Justine Malle, daughter of the great French film director, Louis Malle, has made a film about her relationship with her father and his premature death from a degenerative disease. Her father died some eighteen years ago, at age sixty-three, when Justine was only twenty. The narrative feature Jeunesse (Youth) charts the sexual awakening of Juliette, as this coincides with the deterioration of her father over a year. It is a meditative reflection on life and intimacy from daughter Justine, who studied philosophy at the Sorbonne, and who up until now has worked as a translator and documentary filmmaker. “I only saw him a few times [during the year before his death], occupied as I was by my studies, and by my passion for a young man who was later to become my husband,” Justine explains. Jeunesse is the filmmaker’s attempt to reconcile her personal identity with her legacy as the daughter of an undisputed master of film; Louis Malle directed such films as, Phantom India, Lacombe, Lucien, Pretty Baby, Atlantic City, My Dinner with Andre, Au Revoir Les Enfants, and Vanya on 42nd Street.
I recently had an opportunity to chat with an extremely jet-lagged Justine Malle upon her arrival from France at the Hotel Carlton in San Francisco. Jeunesse was featured in contention for the New Directors Prize at the San Francisco International Film Festival this past spring.
Sophia Stein: In Jeunesse, you capture the intimacy of fathers and daughters talking candidly. As a young girl, you said that your father gave you, “the little sense of security you had.” How so?
Justine Malle: At twenty, I saw my father as my security. He was everything to me. He was practically my reason to live. I guess father-daughter relationships can be really, really intense. And this one was very, very intense. We didn’t really have a traditional father-daughter relationship. He didn’t want my brother and I to call him “papa” or “daddy;” we called him “Lulu.” It wasn’t fraternal, it was something more along the lines of a friendship. He was very attentive to how my intelligence and my sensibility were developing, what books I was reading. I could feel that was very important to him. Even though we didn’t necessarily have long conversations about books or films (it would be just one two sentences), I could feel that he was attentive to my growth. He would comment, “Oh that’s a very pretentious thing to say.” He wasn’t harsh … but sometimes he could be. We never lived together, but he was very present. I think he and my mom separated when I was one-and-a half. He wasn’t married to my mother, or to my [half-] brother’s mother. He was married to Candace Bergen, his last wife, and to another woman before.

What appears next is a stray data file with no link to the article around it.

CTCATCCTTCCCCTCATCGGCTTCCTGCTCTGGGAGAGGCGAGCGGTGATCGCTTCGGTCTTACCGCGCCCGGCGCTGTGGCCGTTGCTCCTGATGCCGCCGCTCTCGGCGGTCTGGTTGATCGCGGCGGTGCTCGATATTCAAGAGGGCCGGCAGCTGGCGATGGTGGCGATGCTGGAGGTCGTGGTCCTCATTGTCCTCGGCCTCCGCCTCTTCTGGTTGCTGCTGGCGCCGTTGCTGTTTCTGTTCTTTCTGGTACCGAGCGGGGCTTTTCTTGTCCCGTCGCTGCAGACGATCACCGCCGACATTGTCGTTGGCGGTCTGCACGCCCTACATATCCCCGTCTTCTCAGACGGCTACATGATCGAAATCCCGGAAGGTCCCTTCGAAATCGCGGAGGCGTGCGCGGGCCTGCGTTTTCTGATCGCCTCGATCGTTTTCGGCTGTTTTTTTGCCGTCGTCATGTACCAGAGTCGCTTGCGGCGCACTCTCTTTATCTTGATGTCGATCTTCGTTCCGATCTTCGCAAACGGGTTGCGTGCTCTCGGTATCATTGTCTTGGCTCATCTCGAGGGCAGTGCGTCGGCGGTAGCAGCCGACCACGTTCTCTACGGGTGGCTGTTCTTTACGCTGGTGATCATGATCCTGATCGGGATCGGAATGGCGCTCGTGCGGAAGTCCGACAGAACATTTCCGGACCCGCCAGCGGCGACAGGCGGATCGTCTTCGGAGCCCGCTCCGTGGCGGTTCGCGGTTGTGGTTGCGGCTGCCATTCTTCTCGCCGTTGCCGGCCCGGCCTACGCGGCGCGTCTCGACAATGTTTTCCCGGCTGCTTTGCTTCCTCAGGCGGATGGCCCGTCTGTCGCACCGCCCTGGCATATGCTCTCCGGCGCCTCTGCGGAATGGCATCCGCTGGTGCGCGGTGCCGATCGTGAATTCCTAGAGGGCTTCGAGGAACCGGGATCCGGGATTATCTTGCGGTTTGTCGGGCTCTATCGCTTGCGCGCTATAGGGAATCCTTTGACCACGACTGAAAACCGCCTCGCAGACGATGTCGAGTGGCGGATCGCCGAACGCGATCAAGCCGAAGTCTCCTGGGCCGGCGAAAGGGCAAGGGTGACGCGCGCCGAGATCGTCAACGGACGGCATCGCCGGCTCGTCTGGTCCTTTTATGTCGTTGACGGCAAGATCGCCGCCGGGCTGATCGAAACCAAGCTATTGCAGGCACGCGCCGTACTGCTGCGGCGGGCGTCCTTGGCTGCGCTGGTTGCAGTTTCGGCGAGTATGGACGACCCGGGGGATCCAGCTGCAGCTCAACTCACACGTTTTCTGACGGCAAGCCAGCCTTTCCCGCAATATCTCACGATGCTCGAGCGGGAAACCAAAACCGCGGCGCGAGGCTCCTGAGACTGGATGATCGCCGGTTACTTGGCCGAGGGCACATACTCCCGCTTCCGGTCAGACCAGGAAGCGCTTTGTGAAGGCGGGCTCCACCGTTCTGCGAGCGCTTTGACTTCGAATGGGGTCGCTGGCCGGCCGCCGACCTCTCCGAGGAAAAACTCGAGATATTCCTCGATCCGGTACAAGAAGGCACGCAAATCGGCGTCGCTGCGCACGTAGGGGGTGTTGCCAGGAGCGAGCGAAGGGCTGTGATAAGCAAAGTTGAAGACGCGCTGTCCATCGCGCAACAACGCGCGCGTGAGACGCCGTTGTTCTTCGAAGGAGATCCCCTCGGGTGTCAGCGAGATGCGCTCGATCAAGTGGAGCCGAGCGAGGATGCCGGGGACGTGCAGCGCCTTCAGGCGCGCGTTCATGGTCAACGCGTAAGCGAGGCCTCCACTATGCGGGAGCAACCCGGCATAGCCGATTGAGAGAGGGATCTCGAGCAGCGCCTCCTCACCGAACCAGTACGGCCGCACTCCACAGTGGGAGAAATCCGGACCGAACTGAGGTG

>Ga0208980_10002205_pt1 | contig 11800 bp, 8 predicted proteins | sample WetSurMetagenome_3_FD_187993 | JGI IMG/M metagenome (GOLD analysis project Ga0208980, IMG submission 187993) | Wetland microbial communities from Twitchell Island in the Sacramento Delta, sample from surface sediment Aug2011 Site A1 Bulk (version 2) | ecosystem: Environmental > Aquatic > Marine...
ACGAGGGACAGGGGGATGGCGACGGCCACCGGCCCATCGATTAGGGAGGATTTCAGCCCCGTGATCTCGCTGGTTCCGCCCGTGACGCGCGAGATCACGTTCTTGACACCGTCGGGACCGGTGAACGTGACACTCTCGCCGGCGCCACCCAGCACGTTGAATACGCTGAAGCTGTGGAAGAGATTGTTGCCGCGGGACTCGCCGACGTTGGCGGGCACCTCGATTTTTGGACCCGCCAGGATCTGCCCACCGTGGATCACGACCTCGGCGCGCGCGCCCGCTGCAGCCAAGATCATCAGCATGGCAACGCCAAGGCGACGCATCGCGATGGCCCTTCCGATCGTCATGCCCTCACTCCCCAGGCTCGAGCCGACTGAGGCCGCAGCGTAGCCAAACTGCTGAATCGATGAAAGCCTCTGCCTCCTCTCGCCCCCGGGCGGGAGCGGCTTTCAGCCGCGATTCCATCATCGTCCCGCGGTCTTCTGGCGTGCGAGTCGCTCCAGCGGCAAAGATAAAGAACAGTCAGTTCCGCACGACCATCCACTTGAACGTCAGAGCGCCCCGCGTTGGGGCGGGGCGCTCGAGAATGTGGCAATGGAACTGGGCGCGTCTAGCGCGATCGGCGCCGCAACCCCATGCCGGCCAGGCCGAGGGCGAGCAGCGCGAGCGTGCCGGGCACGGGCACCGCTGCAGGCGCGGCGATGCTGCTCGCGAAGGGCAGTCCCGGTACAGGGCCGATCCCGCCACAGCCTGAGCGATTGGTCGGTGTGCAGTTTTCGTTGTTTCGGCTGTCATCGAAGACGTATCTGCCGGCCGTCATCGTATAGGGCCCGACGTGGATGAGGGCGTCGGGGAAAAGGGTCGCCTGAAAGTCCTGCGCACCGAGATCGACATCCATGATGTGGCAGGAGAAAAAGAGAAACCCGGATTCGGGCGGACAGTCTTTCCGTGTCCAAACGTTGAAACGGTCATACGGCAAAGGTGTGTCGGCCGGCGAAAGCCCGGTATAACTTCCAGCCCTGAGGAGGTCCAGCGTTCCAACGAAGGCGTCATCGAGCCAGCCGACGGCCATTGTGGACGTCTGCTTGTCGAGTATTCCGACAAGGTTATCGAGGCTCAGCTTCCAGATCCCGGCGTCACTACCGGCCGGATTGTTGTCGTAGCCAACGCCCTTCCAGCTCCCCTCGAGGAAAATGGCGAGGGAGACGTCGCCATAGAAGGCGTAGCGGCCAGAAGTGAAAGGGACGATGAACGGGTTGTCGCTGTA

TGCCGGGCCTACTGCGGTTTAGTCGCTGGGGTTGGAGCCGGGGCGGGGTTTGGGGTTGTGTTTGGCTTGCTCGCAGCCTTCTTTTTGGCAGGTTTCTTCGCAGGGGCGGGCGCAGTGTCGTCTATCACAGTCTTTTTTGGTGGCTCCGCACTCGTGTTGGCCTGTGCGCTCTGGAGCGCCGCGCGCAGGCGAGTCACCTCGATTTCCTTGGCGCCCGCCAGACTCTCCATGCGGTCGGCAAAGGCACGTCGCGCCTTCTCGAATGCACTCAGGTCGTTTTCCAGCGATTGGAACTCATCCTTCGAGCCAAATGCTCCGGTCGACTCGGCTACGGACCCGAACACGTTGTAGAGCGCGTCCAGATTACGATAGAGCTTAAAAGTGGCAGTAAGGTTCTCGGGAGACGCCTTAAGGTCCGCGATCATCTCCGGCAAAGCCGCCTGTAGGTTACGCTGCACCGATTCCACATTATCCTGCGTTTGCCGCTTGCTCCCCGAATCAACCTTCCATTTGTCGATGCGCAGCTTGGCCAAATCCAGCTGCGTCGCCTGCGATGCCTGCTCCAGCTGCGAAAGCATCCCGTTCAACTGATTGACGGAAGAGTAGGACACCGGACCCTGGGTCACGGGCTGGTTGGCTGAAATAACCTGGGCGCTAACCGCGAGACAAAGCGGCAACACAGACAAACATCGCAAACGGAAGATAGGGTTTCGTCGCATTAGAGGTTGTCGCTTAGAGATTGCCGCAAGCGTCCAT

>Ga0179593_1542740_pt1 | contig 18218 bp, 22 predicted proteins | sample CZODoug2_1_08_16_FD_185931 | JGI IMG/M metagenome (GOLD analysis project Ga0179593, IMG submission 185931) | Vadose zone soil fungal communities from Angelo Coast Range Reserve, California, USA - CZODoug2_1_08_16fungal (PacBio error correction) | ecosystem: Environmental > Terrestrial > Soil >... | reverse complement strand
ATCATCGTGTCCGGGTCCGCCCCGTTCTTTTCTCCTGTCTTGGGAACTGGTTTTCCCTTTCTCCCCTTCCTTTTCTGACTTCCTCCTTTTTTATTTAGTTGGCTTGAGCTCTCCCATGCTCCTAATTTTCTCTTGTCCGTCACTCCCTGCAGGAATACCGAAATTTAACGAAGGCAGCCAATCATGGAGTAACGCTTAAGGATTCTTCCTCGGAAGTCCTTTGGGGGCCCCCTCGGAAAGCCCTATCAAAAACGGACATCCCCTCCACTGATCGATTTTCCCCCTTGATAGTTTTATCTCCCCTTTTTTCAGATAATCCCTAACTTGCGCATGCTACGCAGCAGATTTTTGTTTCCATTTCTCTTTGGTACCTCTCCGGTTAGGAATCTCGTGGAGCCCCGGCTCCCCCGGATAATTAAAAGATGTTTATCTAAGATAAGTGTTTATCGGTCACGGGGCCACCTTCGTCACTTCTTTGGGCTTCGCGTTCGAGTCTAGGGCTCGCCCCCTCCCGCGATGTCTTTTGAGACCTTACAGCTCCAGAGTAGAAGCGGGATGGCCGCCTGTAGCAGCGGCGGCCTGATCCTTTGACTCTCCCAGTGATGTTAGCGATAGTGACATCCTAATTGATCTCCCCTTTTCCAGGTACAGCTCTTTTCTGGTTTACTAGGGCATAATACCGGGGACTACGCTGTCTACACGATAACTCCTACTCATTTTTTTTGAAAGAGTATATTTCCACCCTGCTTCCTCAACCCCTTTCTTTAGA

S2: Do you remember when and how you learned that your father was a filmmaker? Do you remember when you became aware of the significance of his work?
JM: Everybody was obsessed with him — my mother, all of them were obsessed: “What is he filming?” “Which actors is he going to get?” I didn’t go on set very often, but we always talked about the problems that he might be having. When I was six, I remember my mother brought me to see My Dinner with Andre. The thing is — here in France, he’s very important! I know he’s respected in the U.S.; perhaps he’s even more loved in the U.S. than he is in France. But in France, he has this standing – this importance that he doesn’t obviously enjoy in the U.S., because he is more of an auteur type of filmmaker. I think my sister (who lived in the U.S.) and my brother (who lived in Germany), were not as affected by his celebrity, as I was growing up in France — with this kind of, “Oh, she’s Louis Malle’s daughter!” and all that. I grew up watching his movies, but I was conscious of his fame, before I was conscious of the quality of his work. There was so much respect for his work from his collaborators and all the people around, that I could sense that.
S2: In Jeunesse, Julia is watching Phantom India, and she says that the scene with the fishermen always makes her cry. I assume that detail is autobiographical; what about it made you cry?
JM: Just his voice. He has that accent of the 1960’s. There was a very different way of speaking in the 60’s. He didn’t speak like that when I knew him, so I liked hearing him in his youth. Why did it make me cry? Because he wasn’t a man who talked about how he felt. And in that voiceover, it’s very intimate. In that specific passage, he talks about nostalgia, his very deep sense of having lost youth.
S2: Is this your favorite of his films?
JM: My favorite is Vanya on 42nd Street, which I find to be a masterpiece. I am very happy that it’s his last movie. I feel that there is a real progression towards simplicity and total, transparent mastery in his work. As a landmark in French cinema, Lacombe, Lucien, from the political, historical, and aesthetic aspect, is very important. But my favorite film, the one I find most accomplished is Vanya.
S2: What did you learn, as a filmmaker, from watching your father’s films?
JM: Curiosity for all forms of human behavior; a sense of complexity of human behavior, of nuance; a certain “recueille”– a certain distance; a lack of complacency and sentimentality, certainly. That’s many things.
S2: How many years after his death did you wait to make this film? Was the process therapeutic for you?
JM: I started working on it when I was thirty-five. So it was fifteen years after his death. It took me four years from my first idea of the script to the end of the process. So, it was a long time. In part, it was therapeutic, as any art form is. But I feel like by saying that it is therapeutic, it is like saying that it was not an artistic process somehow.
S2: I don’t think in the United States that we devalue art as therapy. For example, Sarah Polley’s Stories We Tell —
JM: I loved Sarah Polley’s film. Completely. See, I have no problem with art as therapy, but at least in France, people think differently. They have a little bit of a problem with it. Or maybe I’m just self-conscious about it.